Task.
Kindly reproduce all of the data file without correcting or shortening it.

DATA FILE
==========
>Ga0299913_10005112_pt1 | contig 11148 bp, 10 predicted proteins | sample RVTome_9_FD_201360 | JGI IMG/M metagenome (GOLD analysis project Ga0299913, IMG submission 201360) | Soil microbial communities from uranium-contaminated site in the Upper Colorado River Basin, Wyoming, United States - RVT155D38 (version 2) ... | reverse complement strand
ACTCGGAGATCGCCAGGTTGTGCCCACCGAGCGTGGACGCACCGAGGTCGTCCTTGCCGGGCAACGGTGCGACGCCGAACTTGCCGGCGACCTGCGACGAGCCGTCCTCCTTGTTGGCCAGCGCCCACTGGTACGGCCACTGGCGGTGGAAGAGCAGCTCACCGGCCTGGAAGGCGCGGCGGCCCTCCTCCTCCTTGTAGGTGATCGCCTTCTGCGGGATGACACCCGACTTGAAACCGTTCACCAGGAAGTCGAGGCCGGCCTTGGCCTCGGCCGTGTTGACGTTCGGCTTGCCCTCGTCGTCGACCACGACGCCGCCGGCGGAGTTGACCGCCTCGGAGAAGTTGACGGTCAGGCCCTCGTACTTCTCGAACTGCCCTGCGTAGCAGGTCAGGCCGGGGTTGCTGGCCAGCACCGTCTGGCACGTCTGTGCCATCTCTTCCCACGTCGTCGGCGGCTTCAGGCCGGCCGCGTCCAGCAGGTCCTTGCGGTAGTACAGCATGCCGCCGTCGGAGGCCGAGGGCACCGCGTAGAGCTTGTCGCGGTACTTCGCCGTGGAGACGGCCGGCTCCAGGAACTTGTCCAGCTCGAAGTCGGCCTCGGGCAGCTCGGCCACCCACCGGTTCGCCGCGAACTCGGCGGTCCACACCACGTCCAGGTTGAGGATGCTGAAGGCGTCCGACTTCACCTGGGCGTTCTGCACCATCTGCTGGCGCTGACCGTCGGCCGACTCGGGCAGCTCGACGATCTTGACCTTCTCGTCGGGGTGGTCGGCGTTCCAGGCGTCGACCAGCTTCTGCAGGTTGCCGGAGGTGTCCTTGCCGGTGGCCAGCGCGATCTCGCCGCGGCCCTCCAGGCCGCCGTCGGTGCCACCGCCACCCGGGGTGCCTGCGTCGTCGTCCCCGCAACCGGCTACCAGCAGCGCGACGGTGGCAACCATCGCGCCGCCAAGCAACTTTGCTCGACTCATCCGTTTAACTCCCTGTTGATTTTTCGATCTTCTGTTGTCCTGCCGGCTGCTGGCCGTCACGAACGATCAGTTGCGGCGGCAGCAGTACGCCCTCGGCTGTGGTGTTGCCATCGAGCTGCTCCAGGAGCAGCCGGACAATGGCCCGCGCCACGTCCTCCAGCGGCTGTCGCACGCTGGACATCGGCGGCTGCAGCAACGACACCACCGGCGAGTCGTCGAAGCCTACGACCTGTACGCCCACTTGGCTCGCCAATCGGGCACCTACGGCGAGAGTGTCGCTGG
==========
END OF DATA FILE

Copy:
>Ga0299913_10005112_pt1 | contig 11148 bp, 10 predicted proteins | sample RVTome_9_FD_201360 | JGI IMG/M metagenome (GOLD analysis project Ga0299913, IMG submission 201360) | Soil microbial communities from uranium-contaminated site in the Upper Colorado River Basin, Wyoming, United States - RVT155D38 (version 2) ... | reverse complement strand
ACTCGGAGATCGCCAGGTTGTGCCCACCGAGCGTGGACGCACCGAGGTCGTCCTTGCCGGGCAACGGTGCGACGCCGAACTTGCCGGCGACCTGCGACGAGCCGTCCTCCTTGTTGGCCAGCGCCCACTGGTACGGCCACTGGCGGTGGAAGAGCAGCTCACCGGCCTGGAAGGCGCGGCGGCCCTCCTCCTCCTTGTAGGTGATCGCCTTCTGCGGGATGACACCCGACTTGAAACCGTTCACCAGGAAGTCGAGGCCGGCCTTGGCCTCGGCCGTGTTGACGTTCGGCTTGCCCTCGTCGTCGACCACGACGCCGCCGGCGGAGTTGACCGCCTCGGAGAAGTTGACGGTCAGGCCCTCGTACTTCTCGAACTGCCCTGCGTAGCAGGTCAGGCCGGGGTTGCTGGCCAGCACCGTCTGGCACGTCTGTGCCATCTCTTCCCACGTCGTCGGCGGCTTCAGGCCGGCCGCGTCCAGCAGGTCCTTGCGGTAGTACAGCATGCCGCCGTCGGAGGCCGAGGGCACCGCGTAGAGCTTGTCGCGGTACTTCGCCGTGGAGACGGCCGGCTCCAGGAACTTGTCCAGCTCGAAGTCGGCCTCGGGCAGCTCGGCCACCCACCGGTTCGCCGCGAACTCGGCGGTCCACACCACGTCCAGGTTGAGGATGCTGAAGGCGTCCGACTTCACCTGGGCGTTCTGCACCATCTGCTGGCGCTGACCGTCGGCCGACTCGGGCAGCTCGACGATCTTGACCTTCTCGTCGGGGTGGTCGGCGTTCCAGGCGTCGACCAGCTTCTGCAGGTTGCCGGAGGTGTCCTTGCCGGTGGCCAGCGCGATCTCGCCGCGGCCCTCCAGGCCGCCGTCGGTGCCACCGCCACCCGGGGTGCCTGCGTCGTCGTCCCCGCAACCGGCTACCAGCAGCGCGACGGTGGCAACCATCGCGCCGCCAAGCAACTTTGCTCGACTCATCCGTTTAACTCCCTGTTGATTTTTCGATCTTCTGTTGTCCTGCCGGCTGCTGGCCGTCACGAACGATCAGTTGCGGCGGCAGCAGTACGCCCTCGGCTGTGGTGTTGCCATCGAGCTGCTCCAGGAGCAGCCGGACAATGGCCCGCGCCACGTCCTCCAGCGGCTGTCGCACGCTGGACATCGGCGGCTGCAGCAACGACACCACCGGCGAGTCGTCGAAGCCTACGACCTGTACGCCCACTTGGCTCGCCAATCGGGCACCTACGGCGAGAGTGTCGCTGG